Loughlin also will serve two years of supervised release during which she must perform 100 hours of community service and pay a fine of $150,000, according to the US Attorney for the District of Massachusetts. She was sentenced just hours after Giannulli, who received five months in prison, a $250,000 fine, two years of supervised release and 250 hours of community service. Both must surrender to the US Bureau of Prisons before 2 p.m. on November 19. The sentencing brings an end to the saga for Giannulli and Loughlin, who became the face of the college admissions scandal, and are arguably the parents with the highest profile who admitted to paying the scheme's mastermind, William Rick Singer, $500,000 to get their daughters into the University of Southern California."I went along with a plan to give my daughters an unfair advantage in the college admissions process," Loughlin said during her virtual sentencing hearing. "In doing so I ignored my intuition and allowed myself to be swayed from my moral compass. I thought I was acting out of love for my children. But in reality, it only undermined and diminished my daughters' abilities and accomplishments."She said she now understood that her decision helped exacerbate existing inequalities in society."While I wish I could go back and do things differently, I can only take responsibility and move forward," she said as her voice cracked and she began to cry. "I am truly, profoundly and deeply sorry," she said, using both hands to wipe tears from her face. "I'm ready to face the consequences and make amends." An insurance executive who introduced Loughlin to Singer has agreed to plead guilty to federal charges for paying a man to help his daughter cheat on the ACT, as part of the case, federal prosecutors said. Mark Hauser, 59, of Los Angeles, will enter a guilty plea to one count of conspiracy to commit mail fraud and one count of honest services mail fraud, a news release from the US Attorney's Office for the District of Massachusetts said Friday. Prosecutors are recommending a sentence of six months in prison, one year of supervised release, a fine of $40,000Hauser is the 56th parent to be charged in the case. A plea hearing will be scheduled at a later date. Rob Fisher, an attorney for Hauser, said his client had no role with the Giannulli investigation and is not a cooperator for the government.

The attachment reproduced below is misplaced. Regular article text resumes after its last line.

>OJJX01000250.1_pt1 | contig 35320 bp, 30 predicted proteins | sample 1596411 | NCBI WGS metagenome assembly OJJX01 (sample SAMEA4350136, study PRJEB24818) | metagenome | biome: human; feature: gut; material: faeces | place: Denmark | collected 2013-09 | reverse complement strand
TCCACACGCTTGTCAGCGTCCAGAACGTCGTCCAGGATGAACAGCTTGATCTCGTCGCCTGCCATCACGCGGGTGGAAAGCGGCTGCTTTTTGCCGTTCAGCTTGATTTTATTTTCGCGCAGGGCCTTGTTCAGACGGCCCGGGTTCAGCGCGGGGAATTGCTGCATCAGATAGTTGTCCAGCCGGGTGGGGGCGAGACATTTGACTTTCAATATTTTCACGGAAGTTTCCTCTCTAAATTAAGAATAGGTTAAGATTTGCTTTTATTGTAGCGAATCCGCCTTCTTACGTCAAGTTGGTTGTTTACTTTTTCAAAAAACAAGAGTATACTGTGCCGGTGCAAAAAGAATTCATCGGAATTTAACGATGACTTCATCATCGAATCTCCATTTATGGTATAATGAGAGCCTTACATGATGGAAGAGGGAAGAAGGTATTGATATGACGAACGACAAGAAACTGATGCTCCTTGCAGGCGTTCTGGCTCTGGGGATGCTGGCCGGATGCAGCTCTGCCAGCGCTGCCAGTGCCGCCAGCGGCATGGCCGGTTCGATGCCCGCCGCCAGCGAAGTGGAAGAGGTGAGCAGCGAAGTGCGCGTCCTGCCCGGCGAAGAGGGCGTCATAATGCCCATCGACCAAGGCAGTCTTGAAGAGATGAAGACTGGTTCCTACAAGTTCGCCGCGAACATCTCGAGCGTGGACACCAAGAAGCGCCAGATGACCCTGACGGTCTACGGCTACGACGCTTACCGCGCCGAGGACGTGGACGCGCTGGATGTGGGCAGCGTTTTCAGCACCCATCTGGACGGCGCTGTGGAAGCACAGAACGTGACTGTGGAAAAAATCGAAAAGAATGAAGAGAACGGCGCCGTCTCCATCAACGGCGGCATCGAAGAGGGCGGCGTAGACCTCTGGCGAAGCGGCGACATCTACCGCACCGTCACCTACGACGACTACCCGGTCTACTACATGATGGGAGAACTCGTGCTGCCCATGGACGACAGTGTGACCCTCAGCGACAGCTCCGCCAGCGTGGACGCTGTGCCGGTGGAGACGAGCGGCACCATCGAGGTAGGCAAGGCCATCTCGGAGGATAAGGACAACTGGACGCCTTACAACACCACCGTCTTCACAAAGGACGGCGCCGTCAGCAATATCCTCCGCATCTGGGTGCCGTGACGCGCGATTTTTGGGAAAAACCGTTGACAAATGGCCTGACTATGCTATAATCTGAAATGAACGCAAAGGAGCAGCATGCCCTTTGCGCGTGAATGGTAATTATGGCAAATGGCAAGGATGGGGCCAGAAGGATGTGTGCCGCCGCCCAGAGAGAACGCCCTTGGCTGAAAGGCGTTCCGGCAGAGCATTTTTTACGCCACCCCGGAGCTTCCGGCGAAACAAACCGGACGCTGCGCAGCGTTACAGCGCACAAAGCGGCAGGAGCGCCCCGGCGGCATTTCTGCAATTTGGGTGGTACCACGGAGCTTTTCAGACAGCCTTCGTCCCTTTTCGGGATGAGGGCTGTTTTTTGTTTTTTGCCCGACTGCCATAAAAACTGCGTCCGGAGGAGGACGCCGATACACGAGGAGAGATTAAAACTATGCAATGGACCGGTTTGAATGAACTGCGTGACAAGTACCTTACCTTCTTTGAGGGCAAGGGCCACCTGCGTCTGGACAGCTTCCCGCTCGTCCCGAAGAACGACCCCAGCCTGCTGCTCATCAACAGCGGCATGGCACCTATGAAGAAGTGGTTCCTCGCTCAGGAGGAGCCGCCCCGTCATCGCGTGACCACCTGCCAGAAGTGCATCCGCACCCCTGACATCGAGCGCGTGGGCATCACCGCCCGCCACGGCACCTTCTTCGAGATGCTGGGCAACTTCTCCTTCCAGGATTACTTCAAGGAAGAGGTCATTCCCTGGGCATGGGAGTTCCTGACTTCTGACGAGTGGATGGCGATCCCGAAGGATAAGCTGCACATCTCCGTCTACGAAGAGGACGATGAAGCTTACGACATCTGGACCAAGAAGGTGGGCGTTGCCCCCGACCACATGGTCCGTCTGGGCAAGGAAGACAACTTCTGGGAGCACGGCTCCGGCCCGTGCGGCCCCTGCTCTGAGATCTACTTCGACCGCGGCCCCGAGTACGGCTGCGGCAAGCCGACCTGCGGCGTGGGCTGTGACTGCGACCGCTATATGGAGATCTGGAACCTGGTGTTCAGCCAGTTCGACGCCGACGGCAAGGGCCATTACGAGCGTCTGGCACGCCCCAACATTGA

Loughlin gained fame on 'Full House'